Todd Jefferson Moore (left) as Vladimir and Darragh Kennan as Estragon in Samuel Beckett’s “Waiting for Godot,” which plays at ACT Theatre as part of Seattle Beckett Festival in September. Photo by John Ulman
Todd Jefferson Moore (left) as Vladimir and Darragh Kennan as Estragon in Samuel Beckett’s “Waiting for Godot,” which plays at ACT Theatre as part of Seattle Beckett Festival in September. Photo by John Ulman
In the spirit of community, a group of more than 20 arts organizations will join forces from August through November to celebrate 20th-century author Samuel Beckett on a citywide scale in the first-ever Seattle Beckett Festival.

“This is a rare opportunity to see, honestly, some pieces that have never been produced in Seattle ever,” said festival organizer George Mount.

What initially started as a five-year desire to direct his dream production of “Waiting for Godot” grew into a large festival presenting not only that play but other works written and inspired by Beckett, who was awarded the 1969 Nobel Prize in literature.

“[‘Waiting for Godot’ is about] guys on a journey not knowing what to do or where to go, but they know there’s something out there for them, and I kind of felt that way,” Mount said.

Artistic director of the Seattle Shakespeare Festival, he noted that part of what he found appealing about Beckett’s “Waiting for Godot” is that it is Shakespearean in its thought but populist in its origin. Mount’s production of “Waiting for Godot” will take place Sept. 3 through 21, at ACT Theatre (700 Union St.) in Downtown Seattle.

A ‘team effort’

Mount approached colleagues in the theater community, proposing they participate with other Beckett productions in their fall lineups.

“The response was immediate and enthusiastic,” he said. “They all got excited about it.”

Participating organizations include ACT Theatre, ArtsWest Theatre, Azeotrope, Book-It Repertory Theatre, Cornish College of the Arts, Eclectic Theater, Endangered Species Project, Couth Buzzard Bookstore, Ghost Light Theatricals, New Century Theatre, Northwest Film Forum, ReAct Theatre, Sandbox Radio, Seattle Shakespeare Company, Seattle University, Operating Theatre, Theatre on the Waterfront, Sound Theatre, Theatre Puget Sound, UMO Ensemble and West of Lenin. They will feature plays by Beckett, as well as readings of his poetry and prose, screenings of his films, master classes on Beckett, pop-up performance events, presentations of some of his radio plays and more.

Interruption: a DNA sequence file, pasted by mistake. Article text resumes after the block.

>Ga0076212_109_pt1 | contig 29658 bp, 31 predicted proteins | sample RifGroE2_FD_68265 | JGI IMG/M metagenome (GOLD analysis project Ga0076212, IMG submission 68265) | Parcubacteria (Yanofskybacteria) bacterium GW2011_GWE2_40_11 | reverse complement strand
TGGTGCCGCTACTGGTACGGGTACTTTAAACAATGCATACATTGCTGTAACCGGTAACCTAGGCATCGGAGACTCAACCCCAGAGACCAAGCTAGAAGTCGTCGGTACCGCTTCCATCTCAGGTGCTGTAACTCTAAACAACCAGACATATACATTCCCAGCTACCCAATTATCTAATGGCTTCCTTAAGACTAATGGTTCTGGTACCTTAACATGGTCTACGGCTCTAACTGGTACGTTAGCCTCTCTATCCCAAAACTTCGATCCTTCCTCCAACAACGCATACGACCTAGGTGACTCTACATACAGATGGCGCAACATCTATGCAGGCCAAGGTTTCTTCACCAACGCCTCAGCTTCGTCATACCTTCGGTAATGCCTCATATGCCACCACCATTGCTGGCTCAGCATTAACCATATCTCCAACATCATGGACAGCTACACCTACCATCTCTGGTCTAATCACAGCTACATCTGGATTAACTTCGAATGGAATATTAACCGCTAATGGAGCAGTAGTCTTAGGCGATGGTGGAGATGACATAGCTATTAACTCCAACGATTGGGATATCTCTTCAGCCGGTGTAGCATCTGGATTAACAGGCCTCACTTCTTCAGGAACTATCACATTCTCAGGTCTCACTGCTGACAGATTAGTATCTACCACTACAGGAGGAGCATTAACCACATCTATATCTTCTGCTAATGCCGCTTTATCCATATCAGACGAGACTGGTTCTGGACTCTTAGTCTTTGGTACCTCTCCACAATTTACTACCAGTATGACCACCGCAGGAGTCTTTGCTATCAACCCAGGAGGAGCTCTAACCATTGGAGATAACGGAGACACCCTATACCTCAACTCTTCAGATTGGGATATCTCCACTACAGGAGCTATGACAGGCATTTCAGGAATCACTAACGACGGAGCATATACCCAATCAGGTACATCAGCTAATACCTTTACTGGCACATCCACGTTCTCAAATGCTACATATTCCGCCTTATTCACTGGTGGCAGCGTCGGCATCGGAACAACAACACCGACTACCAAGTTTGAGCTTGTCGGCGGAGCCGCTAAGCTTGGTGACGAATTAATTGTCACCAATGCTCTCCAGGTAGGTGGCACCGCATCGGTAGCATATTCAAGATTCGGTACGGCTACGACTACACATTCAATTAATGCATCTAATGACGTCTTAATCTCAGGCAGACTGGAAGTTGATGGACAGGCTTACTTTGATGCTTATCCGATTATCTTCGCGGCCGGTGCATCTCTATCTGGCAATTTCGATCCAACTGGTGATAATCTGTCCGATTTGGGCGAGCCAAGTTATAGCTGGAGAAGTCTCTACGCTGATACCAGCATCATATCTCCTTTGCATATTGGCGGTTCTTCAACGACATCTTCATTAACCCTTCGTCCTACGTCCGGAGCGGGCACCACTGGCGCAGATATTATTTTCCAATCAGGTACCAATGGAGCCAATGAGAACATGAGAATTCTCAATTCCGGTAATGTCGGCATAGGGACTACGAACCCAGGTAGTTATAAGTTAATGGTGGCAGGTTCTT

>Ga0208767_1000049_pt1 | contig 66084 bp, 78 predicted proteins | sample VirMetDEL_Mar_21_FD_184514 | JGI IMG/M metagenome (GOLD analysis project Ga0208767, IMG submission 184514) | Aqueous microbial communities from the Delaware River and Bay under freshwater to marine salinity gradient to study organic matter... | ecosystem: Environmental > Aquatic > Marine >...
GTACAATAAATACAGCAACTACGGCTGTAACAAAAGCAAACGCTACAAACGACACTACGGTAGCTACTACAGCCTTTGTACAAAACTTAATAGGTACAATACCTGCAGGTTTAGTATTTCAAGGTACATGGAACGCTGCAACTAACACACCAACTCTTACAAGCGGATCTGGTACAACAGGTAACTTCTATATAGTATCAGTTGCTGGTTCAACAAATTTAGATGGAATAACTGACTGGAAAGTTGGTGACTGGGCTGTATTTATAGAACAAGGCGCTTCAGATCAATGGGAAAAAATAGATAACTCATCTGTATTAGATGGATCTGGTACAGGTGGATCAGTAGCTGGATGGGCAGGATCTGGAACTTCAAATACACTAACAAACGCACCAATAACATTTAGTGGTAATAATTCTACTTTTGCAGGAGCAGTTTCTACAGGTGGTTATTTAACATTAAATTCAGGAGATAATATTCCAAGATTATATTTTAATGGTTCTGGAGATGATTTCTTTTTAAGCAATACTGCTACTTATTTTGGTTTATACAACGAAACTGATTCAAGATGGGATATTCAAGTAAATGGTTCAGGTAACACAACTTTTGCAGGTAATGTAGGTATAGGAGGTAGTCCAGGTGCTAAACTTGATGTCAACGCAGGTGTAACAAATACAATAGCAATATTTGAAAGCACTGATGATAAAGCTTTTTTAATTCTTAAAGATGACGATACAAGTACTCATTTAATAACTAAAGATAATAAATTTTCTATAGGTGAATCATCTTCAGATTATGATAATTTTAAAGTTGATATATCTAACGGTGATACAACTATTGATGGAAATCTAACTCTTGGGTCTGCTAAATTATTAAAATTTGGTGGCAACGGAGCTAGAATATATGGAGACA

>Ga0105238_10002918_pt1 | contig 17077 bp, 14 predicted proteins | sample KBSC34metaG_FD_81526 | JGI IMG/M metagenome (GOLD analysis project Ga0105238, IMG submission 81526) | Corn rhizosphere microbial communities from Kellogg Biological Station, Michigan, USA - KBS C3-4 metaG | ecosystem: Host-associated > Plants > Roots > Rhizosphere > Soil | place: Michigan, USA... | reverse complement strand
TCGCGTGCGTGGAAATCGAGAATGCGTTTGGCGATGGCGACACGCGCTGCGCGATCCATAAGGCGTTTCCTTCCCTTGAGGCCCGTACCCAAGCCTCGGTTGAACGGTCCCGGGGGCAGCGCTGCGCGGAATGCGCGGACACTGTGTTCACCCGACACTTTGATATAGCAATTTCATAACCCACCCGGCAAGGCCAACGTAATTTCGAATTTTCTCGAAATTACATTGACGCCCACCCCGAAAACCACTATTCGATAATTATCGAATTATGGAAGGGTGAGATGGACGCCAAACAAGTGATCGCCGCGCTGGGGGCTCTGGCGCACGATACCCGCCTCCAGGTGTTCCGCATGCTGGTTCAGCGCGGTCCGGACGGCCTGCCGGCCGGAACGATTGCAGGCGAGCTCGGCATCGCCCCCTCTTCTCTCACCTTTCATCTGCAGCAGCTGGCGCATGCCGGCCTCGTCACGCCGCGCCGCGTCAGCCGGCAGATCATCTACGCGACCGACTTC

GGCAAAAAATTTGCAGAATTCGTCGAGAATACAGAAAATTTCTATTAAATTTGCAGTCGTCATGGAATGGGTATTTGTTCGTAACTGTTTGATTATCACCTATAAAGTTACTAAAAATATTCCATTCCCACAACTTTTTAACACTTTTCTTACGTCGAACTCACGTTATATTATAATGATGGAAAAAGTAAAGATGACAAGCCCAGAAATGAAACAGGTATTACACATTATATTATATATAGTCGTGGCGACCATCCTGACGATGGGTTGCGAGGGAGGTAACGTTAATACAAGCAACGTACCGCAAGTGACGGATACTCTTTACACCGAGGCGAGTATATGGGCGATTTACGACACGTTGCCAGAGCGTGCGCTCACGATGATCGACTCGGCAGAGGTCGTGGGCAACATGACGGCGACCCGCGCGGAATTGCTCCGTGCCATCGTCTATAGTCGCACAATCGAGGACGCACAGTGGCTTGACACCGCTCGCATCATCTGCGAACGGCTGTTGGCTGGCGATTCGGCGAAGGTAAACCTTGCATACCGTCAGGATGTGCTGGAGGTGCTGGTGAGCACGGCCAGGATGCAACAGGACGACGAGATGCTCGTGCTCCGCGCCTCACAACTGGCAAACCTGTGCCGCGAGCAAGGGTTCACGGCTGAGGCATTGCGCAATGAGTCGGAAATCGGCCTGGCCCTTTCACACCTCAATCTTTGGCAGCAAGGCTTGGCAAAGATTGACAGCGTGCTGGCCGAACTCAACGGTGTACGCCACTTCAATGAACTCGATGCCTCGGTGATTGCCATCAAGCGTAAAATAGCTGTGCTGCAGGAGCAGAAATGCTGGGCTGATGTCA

“It’s a team effort all the way,” Mount said, adding that the four months of the festival offer audiences enough time to decompress and think about the productions they have seen before the next one comes up. “It’s still an evolving, growing, changing beast, which I also kind of think is exciting.”

“It’s a thrill because Seattle’s a pretty close-knit community as far as theater companies go,” agreed AJ Epstein, owner and operator of West of Lenin (203 N. 36th St.), an 88-seat black-box theater and studio space in Fremont. “We’re playing in our own sandboxes, but we’re playing with similar material.”